SPONSORED PROGRAMS COMPLIANCE
Patterns: Fast or Slow?
The PI has overall responsibility for both the technical and fiscal management
of his or her sponsored projects. This includes the management of the project
within the established budget, and assurance that the sponsor will be notified
when significant conditions related to the project change.
The sponsor also has an interest in seeing that projects are managed reasonably
in conformance with the established budget. Sponsors can and do recall
funding in situations where EITHER funds are being used too quickly OR
funds are not being used quickly enough.
Here are some scenarios, loosely adapted from reality:
The overdraft that ate Cleveland
A PI realized, as her project progressed, that she could reasonably
expand the scope of work in a new direction. Although she did not have
the funds to support this extension of the work, she discussed the situation
with the project Technical Monitor and began taking steps in the new
direction. The Technical Monitor was encouraging, but could not promise
Realizing that this new work might not be funded by the sponsor, the
PI sought and obtained additional gift support for her lab with the assistance
of the university's development office. She set those funds aside to
support the new work in the event that the sponsor did not provide the
While waiting to hear whether or not additional sponsored funds would
be provided, the spending on the project accelerated to a level that
would have produced a seven-figure overrun. At this point, the sponsor's
Administrative Officer (Grant/Contract Officer) became aware of the situation,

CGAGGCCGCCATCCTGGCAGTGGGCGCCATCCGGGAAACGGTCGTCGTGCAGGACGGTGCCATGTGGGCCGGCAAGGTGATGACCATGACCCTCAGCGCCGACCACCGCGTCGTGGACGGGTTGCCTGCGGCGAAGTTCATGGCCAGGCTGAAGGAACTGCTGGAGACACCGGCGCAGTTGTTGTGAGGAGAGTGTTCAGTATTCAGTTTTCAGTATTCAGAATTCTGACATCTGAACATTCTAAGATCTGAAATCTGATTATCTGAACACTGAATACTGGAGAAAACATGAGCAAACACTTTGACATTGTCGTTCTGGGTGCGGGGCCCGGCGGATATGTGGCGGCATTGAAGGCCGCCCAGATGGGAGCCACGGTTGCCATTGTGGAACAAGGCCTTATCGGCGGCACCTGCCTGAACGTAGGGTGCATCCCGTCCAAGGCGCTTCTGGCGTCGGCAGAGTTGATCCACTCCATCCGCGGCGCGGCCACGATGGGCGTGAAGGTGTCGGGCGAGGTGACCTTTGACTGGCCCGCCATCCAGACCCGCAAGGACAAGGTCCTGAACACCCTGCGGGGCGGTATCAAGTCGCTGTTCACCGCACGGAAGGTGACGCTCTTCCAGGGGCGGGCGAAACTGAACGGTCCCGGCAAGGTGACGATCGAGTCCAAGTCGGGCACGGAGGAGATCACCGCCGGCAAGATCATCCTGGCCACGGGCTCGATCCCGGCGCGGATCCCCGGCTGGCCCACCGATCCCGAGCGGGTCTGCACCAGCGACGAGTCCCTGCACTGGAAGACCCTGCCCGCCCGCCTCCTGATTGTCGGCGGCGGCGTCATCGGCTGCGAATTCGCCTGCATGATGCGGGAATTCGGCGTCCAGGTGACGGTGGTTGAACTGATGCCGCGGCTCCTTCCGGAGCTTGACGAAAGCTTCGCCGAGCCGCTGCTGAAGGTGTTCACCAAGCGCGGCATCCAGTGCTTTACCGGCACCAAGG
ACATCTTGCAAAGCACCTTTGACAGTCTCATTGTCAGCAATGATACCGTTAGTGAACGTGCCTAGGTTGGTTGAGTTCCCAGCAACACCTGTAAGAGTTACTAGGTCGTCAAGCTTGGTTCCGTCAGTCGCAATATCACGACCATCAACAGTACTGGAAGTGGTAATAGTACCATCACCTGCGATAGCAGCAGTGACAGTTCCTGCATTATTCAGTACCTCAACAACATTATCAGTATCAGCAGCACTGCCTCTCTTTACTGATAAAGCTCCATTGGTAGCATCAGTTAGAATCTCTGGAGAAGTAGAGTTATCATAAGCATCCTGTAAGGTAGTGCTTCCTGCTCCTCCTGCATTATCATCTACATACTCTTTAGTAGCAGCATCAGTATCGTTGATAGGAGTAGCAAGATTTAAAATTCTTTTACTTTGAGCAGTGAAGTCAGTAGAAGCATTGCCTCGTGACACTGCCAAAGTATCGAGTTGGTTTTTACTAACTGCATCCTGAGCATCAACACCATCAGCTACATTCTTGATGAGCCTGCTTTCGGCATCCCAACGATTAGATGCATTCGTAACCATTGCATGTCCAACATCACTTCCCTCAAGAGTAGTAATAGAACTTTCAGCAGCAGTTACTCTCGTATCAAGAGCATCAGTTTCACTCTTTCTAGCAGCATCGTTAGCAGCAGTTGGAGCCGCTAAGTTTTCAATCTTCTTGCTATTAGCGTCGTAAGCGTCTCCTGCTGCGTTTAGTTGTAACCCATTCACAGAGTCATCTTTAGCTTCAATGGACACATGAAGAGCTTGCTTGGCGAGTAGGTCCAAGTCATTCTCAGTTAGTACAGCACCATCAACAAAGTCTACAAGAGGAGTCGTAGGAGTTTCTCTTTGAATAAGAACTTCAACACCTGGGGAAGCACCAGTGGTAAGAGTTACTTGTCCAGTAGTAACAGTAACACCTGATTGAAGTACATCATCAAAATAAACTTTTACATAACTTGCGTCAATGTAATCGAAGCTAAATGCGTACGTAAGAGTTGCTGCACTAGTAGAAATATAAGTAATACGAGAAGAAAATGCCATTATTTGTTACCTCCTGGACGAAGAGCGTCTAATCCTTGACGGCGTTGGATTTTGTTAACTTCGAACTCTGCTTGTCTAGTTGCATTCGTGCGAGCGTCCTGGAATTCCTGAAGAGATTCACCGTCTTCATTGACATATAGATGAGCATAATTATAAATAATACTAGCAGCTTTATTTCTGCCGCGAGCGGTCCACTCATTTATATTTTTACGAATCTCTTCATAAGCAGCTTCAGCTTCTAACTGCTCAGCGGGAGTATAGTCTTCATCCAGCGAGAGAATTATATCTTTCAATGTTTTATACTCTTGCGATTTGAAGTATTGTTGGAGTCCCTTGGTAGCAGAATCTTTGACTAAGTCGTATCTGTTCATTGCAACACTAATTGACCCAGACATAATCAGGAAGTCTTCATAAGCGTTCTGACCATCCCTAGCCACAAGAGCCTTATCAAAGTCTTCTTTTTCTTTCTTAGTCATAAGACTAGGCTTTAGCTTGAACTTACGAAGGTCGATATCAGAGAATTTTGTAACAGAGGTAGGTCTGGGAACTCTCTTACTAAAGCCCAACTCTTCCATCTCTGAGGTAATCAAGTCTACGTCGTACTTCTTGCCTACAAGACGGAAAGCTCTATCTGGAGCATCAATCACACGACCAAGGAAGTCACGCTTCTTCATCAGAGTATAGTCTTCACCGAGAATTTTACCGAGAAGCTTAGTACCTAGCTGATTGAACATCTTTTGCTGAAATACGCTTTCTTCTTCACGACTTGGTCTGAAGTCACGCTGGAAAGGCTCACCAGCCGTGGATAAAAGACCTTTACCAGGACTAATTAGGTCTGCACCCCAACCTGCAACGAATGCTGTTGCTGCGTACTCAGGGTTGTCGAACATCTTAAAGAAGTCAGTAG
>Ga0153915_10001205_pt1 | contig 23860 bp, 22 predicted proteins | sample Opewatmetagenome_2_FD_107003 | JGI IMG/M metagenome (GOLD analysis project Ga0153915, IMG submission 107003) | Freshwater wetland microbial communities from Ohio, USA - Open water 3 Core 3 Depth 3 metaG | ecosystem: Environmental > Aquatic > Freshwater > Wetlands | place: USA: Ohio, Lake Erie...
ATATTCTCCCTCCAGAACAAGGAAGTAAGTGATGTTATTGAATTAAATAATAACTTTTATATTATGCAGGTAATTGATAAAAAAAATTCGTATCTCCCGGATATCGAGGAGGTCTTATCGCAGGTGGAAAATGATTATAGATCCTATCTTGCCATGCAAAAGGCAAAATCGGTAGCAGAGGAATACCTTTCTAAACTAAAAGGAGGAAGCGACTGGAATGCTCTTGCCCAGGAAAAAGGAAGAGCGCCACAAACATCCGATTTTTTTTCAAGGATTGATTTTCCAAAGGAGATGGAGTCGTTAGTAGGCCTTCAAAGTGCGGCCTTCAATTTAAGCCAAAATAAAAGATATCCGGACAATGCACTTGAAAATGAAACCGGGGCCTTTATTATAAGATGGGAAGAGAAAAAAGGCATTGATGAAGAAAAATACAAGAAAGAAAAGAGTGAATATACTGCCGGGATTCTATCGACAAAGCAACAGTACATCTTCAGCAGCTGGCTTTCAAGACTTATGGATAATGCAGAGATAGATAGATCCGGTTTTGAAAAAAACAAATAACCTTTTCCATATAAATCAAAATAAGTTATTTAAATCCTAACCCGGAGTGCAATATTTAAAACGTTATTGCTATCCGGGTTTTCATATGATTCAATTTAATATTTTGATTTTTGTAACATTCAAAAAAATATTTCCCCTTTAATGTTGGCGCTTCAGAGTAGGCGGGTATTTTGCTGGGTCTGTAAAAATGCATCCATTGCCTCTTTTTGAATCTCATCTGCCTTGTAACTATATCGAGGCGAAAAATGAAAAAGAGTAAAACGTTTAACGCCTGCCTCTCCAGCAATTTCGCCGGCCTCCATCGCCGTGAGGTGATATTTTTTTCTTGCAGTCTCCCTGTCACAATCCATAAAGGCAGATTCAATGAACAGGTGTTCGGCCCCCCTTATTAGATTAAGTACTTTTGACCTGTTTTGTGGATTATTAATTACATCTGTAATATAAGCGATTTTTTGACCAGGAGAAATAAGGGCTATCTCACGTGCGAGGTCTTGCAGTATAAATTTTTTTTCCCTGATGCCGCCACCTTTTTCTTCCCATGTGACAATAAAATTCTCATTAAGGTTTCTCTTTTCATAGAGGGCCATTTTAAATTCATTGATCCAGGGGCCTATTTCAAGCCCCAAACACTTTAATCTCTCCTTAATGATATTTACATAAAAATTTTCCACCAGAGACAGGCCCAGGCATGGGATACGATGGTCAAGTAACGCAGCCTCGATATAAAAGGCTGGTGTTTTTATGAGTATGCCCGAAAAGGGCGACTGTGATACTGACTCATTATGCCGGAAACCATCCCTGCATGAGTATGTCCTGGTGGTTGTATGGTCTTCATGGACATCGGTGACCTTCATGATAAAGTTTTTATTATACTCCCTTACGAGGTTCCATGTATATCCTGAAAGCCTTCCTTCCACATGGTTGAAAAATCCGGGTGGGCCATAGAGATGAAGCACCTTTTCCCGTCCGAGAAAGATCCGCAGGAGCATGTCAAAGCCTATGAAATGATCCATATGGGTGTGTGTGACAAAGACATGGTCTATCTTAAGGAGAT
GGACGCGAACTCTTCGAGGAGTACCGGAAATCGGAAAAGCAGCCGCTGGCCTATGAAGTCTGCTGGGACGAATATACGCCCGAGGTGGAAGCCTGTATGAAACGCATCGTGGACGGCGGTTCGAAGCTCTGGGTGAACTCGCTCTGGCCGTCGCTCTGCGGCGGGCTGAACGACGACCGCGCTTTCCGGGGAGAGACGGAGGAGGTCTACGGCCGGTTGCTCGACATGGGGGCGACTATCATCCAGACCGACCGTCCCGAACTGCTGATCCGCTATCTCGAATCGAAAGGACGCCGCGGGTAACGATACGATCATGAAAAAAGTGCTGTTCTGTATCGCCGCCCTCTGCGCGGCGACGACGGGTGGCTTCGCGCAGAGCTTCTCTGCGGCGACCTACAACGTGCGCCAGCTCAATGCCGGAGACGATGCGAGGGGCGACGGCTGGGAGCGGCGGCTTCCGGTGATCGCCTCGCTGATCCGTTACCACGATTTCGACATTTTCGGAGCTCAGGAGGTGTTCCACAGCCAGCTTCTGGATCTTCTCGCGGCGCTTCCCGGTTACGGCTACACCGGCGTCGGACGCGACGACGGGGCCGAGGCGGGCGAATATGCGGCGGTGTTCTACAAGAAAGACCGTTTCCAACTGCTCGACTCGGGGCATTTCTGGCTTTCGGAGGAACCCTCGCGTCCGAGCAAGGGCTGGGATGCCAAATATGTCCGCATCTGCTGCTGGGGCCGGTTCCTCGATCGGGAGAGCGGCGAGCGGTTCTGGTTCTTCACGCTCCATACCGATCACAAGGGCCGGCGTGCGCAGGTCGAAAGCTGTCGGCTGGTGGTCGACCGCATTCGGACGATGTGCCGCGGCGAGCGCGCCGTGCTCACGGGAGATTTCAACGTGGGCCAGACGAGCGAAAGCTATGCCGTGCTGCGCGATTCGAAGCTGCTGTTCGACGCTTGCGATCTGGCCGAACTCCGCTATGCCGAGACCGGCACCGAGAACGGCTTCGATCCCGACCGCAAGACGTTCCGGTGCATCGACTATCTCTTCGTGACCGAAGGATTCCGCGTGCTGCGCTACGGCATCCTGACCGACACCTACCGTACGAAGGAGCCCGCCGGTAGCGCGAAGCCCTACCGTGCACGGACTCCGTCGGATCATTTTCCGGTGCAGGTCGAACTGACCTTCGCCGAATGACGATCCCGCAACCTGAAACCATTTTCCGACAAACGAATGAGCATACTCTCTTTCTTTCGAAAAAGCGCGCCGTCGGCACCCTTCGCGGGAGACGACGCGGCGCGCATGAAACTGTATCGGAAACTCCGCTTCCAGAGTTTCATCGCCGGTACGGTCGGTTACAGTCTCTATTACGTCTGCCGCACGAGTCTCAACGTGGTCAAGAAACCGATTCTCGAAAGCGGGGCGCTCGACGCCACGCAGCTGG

and questioned the allowability, allocability and reasonableness of the
expenses being charged.
Although this situation was ultimately resolved satisfactorily, it created
a serious problem for both the university and for the PI - a problem
that might have been avoided with better communication with the sponsor,
and closer monitoring of project expenditures to avoid the monster-sized
The great salamander migration
A multi-year project was designed to study the migration patterns of
a particular salamander. Much of the field and experimental work had
to be done during the time of year when salamanders are particularly
active, i.e., during the rainy seasons.
As she sometimes does, Mother Nature interfered with the PI's project
plans (and budget). A significant drought delayed the salamander's migratory
behavior, and made it impossible to conduct the work as scheduled.
At the end of the first year of the project, there was a large unexpended
balance in the project's accounts, causing the sponsor to wonder what
was happening. Upon an explanation of the circumstances, the sponsor
agreed to carry over the unexpended funds for the continuation of the
In this case, the Technical Monitor was well aware
of the reason for the large unexpended balance of project funds. The
Contract Monitor, however, had to authorize the carry-over of project
funds. Without proper communication, those "carry over" funds
could easily have been recalled.